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Story-Telling for ELL Students Builds Vocabulary and Comprehension

Updated on July 26, 2012

I tutor some English Language Learners (ELL) students who have been in the United States for less than 2 years. Since the schools struggle to meet the needs of students who do speak, read and write English, it’s very difficult for them to meet the needs of student who do not speak English. Especially when those students go into the school system above a 2nd or 3rd grade level where reading and writing are so critical to learning.

So naturally, I’m looking for different ways to speed up learning of the English language for these students because they have a lot of catching up to do and a limited amount of time to do it. In the process of searching, I found Reading Versus Telling of Stories in the Development of English Vocabulary and Comprehension in Young Second Language Learners, a case study online that was originally published by Takumi Uchiyama in the winter 2011 issue of Reading Improvement.

This case study was very interesting because it explored the benefits of using Story Telling to not only build English vocabulary and comprehension of 5th and 6th grade students but to also spark their interest. While I’ve used stories in the past with students, I haven’t spent as much time reading to my students as I could. Though my reasoning was the time constraints, I’m not wondering if the benefits of the story telling could outweigh the time constraints in my ELL students.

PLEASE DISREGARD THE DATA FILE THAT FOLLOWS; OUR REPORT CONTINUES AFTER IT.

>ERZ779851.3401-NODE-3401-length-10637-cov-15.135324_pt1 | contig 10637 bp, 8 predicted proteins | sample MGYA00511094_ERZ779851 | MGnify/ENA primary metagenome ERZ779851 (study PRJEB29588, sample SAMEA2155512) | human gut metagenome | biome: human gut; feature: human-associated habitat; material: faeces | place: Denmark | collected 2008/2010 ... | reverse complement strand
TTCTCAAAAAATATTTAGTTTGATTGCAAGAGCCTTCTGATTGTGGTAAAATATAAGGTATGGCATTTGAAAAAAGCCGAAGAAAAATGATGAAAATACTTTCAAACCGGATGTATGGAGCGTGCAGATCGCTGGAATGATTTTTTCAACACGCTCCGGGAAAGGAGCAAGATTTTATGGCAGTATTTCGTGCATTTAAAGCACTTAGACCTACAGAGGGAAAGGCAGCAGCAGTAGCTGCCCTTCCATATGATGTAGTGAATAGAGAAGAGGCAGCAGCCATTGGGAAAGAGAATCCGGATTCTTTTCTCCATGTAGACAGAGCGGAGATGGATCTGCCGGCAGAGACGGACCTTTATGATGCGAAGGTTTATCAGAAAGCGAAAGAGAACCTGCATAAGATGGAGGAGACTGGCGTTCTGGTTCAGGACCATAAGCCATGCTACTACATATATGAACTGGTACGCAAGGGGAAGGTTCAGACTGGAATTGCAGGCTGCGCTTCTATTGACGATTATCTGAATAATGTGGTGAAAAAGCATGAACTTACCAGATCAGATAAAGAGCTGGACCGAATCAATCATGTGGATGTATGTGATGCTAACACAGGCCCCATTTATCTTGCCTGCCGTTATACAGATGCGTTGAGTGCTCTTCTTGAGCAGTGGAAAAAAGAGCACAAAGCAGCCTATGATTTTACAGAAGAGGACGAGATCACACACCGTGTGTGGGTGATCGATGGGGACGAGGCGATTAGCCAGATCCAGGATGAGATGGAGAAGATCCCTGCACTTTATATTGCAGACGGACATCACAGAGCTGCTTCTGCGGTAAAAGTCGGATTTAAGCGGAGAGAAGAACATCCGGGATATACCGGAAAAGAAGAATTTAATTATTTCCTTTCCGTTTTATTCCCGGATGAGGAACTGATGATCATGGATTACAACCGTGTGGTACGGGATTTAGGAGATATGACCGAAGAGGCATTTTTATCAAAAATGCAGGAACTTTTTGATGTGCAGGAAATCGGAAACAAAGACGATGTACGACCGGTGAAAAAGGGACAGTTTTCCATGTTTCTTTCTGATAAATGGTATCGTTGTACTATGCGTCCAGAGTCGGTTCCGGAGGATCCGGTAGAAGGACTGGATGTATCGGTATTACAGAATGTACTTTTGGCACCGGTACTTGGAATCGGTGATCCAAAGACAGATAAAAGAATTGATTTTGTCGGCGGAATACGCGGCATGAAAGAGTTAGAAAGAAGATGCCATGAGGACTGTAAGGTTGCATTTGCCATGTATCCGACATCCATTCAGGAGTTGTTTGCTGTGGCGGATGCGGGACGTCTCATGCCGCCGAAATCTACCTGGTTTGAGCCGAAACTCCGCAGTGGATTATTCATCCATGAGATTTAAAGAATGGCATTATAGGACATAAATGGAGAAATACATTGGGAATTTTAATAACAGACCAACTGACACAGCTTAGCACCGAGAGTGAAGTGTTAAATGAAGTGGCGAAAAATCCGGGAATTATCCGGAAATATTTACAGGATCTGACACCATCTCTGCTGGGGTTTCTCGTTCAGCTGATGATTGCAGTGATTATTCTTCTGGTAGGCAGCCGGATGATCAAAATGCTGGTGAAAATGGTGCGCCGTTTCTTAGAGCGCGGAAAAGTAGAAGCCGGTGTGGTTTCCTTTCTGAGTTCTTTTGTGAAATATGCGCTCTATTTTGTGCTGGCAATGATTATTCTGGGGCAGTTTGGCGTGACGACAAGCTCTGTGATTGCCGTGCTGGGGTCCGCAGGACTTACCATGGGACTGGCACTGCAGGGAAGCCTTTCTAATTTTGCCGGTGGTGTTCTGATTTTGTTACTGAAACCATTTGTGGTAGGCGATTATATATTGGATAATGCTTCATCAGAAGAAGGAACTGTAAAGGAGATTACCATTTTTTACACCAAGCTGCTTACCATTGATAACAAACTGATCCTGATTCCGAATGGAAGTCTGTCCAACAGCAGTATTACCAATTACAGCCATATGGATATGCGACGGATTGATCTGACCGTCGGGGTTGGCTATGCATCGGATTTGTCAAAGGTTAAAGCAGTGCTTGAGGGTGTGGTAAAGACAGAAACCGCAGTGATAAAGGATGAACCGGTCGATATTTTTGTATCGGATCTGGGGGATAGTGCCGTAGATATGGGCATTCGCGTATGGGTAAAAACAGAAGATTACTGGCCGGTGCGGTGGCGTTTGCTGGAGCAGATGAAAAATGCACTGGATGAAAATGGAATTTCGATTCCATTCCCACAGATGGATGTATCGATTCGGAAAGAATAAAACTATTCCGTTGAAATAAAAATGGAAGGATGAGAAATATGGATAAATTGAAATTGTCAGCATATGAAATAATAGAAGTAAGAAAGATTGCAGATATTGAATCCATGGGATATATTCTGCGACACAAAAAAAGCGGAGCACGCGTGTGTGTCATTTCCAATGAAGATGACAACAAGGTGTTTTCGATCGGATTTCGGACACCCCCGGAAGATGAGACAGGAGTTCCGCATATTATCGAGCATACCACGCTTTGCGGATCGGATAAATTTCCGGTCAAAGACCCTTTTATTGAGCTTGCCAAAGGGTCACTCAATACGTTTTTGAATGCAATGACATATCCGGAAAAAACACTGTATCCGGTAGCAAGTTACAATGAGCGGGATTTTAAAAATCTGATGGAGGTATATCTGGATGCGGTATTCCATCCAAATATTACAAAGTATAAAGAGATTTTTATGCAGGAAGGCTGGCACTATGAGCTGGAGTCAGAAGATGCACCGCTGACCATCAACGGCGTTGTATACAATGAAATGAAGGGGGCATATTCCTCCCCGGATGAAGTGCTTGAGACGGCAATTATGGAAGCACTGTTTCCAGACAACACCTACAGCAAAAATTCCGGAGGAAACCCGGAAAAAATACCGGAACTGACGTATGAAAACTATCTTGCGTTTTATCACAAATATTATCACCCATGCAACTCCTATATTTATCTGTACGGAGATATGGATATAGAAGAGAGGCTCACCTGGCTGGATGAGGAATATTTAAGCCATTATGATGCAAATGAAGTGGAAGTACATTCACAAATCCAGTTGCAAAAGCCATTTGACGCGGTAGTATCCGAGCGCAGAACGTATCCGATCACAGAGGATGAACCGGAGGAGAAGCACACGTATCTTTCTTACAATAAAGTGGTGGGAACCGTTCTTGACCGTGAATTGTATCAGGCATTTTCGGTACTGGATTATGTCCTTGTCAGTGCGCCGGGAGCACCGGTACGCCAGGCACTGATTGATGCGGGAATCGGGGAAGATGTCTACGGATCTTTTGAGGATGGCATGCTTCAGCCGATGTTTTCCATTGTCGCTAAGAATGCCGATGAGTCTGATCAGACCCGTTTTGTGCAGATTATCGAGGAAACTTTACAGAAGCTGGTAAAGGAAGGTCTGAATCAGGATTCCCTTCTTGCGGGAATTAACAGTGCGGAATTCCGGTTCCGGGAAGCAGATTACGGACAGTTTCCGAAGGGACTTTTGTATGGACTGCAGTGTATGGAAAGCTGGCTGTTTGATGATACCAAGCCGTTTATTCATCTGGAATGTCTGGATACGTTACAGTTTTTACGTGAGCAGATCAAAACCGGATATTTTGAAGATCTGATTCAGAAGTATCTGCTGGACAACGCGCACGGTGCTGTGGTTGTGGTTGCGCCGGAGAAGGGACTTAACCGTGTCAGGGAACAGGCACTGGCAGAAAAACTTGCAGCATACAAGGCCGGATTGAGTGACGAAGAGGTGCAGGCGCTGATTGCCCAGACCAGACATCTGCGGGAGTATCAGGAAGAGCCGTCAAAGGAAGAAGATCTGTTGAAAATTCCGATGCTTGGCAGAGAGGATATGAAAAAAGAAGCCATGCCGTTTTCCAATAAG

This case study also stressed that when the story was told in a dramatic way with the reader taking on the role of the protagonist the students were more engaged and absorbed more of the story. Reflecting back to my own personal experience in middle and high school learning French, I recall how much more engaged I was when watching a movie in French or listening to a story told in French as opposed to the more standards memorization, listening and grammar rules approach.

I suppose I am mostly surprised that this strategy, which would seem to be intuitive, was not and required a study to measure the results. Either way, you can bet I’ll be building in story telling for my ELL students from here on out.


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